“Each dot represents an industry “subsector” (we chose to use the three-digit NAICS codes—rather than the first two only—to illustrate more specificity in industry groupings). The size of the dot relates to the number of incidents recorded for that subsector over the last three years (larger = more). The distance between the dots shows how incidents in one subsector compare to that of another. If dots are close together, it means incidents in those subsectors share similar VERIS characteristics such as threat actors, actions, compromised assets, etc. If far away, it means the opposite. In other words, subsectors with similar threat profiles appear closer together.”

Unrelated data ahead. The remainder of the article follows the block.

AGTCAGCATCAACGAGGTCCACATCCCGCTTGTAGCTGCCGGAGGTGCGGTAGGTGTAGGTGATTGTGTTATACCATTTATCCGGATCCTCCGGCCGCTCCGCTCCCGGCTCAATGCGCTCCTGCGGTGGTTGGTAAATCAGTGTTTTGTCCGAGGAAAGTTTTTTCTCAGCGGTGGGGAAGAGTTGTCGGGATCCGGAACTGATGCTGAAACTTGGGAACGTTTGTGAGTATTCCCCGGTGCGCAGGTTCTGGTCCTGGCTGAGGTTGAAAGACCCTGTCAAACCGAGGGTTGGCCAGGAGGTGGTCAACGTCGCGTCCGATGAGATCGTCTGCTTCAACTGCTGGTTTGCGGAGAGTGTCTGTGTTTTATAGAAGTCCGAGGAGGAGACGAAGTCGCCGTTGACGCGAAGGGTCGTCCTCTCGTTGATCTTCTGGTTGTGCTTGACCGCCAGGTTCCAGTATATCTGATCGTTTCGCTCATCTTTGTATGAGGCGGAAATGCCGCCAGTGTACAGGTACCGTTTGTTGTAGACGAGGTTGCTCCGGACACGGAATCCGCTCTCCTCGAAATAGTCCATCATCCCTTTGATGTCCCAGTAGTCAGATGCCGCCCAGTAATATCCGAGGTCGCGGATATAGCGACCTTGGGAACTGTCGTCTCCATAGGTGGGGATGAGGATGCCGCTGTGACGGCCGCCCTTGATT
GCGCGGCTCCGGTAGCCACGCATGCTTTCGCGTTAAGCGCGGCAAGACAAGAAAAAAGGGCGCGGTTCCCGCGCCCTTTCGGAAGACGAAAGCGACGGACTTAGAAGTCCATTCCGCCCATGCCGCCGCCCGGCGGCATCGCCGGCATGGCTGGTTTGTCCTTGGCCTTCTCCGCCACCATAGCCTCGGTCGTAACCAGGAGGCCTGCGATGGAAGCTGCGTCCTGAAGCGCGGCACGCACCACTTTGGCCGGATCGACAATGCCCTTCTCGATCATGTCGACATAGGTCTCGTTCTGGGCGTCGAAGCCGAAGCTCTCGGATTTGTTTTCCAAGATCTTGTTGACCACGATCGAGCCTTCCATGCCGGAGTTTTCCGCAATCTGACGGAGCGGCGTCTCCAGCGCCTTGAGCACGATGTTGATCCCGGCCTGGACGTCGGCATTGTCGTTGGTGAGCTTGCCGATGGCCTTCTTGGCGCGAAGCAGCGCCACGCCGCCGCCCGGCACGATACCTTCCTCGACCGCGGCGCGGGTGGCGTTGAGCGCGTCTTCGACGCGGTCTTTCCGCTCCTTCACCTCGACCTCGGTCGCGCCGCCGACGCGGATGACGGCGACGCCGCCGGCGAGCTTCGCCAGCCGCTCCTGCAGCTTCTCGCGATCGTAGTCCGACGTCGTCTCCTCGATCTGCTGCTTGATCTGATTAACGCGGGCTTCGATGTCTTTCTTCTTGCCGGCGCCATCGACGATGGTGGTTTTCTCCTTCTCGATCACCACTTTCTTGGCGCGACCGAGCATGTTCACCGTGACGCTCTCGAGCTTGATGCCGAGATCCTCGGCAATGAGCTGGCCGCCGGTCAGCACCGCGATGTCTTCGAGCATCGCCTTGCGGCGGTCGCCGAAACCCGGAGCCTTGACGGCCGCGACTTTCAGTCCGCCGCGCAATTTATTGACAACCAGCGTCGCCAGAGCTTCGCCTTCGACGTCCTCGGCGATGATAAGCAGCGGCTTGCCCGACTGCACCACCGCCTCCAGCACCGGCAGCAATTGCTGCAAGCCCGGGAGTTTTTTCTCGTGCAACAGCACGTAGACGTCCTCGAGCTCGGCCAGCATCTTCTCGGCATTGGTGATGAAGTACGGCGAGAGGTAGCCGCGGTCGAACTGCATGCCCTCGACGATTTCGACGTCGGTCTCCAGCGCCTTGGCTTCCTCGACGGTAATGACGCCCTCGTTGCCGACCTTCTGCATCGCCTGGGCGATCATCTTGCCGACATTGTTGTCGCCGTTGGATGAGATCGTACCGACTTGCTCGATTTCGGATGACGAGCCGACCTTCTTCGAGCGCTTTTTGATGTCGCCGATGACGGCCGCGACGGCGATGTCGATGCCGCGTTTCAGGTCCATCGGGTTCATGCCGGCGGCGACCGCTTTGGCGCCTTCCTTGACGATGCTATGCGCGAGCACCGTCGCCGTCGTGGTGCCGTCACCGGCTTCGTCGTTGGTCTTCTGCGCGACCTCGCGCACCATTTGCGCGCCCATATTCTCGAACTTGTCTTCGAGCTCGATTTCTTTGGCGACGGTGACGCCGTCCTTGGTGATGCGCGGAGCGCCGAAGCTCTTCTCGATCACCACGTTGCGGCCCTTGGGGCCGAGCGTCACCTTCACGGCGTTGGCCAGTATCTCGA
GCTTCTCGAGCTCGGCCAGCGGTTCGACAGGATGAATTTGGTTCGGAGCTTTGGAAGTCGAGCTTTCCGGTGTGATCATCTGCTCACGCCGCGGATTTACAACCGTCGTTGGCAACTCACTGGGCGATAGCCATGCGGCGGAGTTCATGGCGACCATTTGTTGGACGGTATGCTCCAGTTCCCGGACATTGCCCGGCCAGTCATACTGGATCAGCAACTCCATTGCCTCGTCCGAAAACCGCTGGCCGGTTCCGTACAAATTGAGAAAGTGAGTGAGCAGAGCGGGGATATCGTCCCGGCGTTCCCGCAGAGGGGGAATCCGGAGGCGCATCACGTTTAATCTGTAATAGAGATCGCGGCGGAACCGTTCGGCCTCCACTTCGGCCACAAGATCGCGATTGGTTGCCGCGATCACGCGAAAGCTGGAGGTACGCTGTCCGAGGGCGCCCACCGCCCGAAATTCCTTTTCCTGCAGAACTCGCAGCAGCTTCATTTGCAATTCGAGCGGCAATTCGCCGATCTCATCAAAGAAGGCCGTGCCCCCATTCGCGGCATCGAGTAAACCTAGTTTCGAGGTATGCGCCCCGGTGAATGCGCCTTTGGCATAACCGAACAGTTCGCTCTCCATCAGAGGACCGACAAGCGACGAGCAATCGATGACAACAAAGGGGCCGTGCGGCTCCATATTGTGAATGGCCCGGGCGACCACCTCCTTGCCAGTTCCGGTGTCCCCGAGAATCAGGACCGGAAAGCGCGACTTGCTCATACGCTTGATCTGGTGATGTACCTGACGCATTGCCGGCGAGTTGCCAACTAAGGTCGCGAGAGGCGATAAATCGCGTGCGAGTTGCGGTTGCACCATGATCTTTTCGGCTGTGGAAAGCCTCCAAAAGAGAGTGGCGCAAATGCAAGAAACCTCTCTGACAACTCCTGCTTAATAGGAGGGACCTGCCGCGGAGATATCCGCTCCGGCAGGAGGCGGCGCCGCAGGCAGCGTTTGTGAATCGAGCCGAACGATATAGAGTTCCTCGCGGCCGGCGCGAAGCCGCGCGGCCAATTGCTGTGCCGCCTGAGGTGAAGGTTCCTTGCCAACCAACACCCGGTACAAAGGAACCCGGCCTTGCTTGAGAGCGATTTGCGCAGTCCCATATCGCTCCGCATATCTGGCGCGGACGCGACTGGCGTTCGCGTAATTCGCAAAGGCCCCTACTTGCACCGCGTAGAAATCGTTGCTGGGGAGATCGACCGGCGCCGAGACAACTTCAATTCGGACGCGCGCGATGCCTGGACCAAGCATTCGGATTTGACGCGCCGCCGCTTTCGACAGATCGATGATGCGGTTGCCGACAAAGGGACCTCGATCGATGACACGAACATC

I’ve added the orange arrows to demonstrate what happens when you join different types of organizations into a supply chain that must be highly collaborative and coordinated to remain competitive. A very basic supply chain will have a manufacturer, a distributor (some type of transportation), and retailer. Notice in the figure how the Manufacturing subsector 324, Transportation subsector 486, and Retail subsector 445 basically form a triangle of points about as far as you can get from each other. That means their threat profiles are very, very different. When those organizations connect systems and processes to form supply chain, you can imagine that they’re exposing each other to threats the other party has never seen before. Kinda like sharing toothbrushes. Questionnaires won’t fix that. A collaborative approach to threat intelligence and defense is the only way forward I see to efficiently and effectively manage risk for all parties.